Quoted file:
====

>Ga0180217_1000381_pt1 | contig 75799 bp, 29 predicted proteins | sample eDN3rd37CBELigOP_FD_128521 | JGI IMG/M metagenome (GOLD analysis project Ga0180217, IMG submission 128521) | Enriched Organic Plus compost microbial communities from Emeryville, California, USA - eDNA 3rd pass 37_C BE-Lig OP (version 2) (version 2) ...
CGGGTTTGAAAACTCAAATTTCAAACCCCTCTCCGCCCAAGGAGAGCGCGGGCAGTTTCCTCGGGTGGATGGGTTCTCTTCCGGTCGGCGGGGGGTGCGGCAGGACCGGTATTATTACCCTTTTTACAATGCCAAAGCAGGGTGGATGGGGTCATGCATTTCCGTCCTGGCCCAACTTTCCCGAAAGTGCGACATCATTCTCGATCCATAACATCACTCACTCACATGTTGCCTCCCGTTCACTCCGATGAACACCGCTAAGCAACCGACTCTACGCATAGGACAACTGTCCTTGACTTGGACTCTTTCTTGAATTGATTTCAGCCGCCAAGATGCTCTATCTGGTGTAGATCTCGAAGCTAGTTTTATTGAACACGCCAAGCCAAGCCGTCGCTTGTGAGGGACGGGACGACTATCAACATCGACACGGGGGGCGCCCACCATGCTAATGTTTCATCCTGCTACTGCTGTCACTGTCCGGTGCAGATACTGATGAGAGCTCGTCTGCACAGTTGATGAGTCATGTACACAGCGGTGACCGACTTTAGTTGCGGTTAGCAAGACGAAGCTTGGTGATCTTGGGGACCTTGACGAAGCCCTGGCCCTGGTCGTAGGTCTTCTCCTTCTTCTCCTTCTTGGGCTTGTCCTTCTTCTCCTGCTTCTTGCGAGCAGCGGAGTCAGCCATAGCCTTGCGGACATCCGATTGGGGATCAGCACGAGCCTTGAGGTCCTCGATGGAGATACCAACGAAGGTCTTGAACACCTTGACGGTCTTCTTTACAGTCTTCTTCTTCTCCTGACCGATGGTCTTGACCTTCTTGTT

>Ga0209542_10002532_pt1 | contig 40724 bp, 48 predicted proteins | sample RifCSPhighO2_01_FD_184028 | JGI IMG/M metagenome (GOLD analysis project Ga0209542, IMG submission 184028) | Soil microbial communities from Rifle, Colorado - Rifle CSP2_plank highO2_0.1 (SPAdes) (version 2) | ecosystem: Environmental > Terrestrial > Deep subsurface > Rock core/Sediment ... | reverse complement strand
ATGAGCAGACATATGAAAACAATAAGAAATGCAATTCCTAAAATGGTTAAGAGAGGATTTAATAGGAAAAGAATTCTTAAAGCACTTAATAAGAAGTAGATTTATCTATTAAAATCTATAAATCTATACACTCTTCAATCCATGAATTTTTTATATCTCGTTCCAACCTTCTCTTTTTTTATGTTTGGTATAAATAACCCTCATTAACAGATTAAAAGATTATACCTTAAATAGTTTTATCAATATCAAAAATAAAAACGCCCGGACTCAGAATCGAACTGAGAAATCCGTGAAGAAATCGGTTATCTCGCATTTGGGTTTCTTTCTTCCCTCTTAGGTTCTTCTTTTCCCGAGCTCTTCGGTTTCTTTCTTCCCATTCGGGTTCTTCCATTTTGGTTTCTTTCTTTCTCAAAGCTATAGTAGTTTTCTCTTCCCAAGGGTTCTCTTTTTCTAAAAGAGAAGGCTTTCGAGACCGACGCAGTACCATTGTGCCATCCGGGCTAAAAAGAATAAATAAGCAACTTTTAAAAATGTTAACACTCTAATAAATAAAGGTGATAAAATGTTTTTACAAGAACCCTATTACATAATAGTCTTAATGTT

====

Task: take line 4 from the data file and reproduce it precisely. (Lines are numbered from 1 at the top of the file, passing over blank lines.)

ATGAGCAGACATATGAAAACAATAAGAAATGCAATTCCTAAAATGGTTAAGAGAGGATTTAATAGGAAAAGAATTCTTAAAGCACTTAATAAGAAGTAGATTTATCTATTAAAATCTATAAATCTATACACTCTTCAATCCATGAATTTTTTATATCTCGTTCCAACCTTCTCTTTTTTTATGTTTGGTATAAATAACCCTCATTAACAGATTAAAAGATTATACCTTAAATAGTTTTATCAATATCAAAAATAAAAACGCCCGGACTCAGAATCGAACTGAGAAATCCGTGAAGAAATCGGTTATCTCGCATTTGGGTTTCTTTCTTCCCTCTTAGGTTCTTCTTTTCCCGAGCTCTTCGGTTTCTTTCTTCCCATTCGGGTTCTTCCATTTTGGTTTCTTTCTTTCTCAAAGCTATAGTAGTTTTCTCTTCCCAAGGGTTCTCTTTTTCTAAAAGAGAAGGCTTTCGAGACCGACGCAGTACCATTGTGCCATCCGGGCTAAAAAGAATAAATAAGCAACTTTTAAAAATGTTAACACTCTAATAAATAAAGGTGATAAAATGTTTTTACAAGAACCCTATTACATAATAGTCTTAATGTT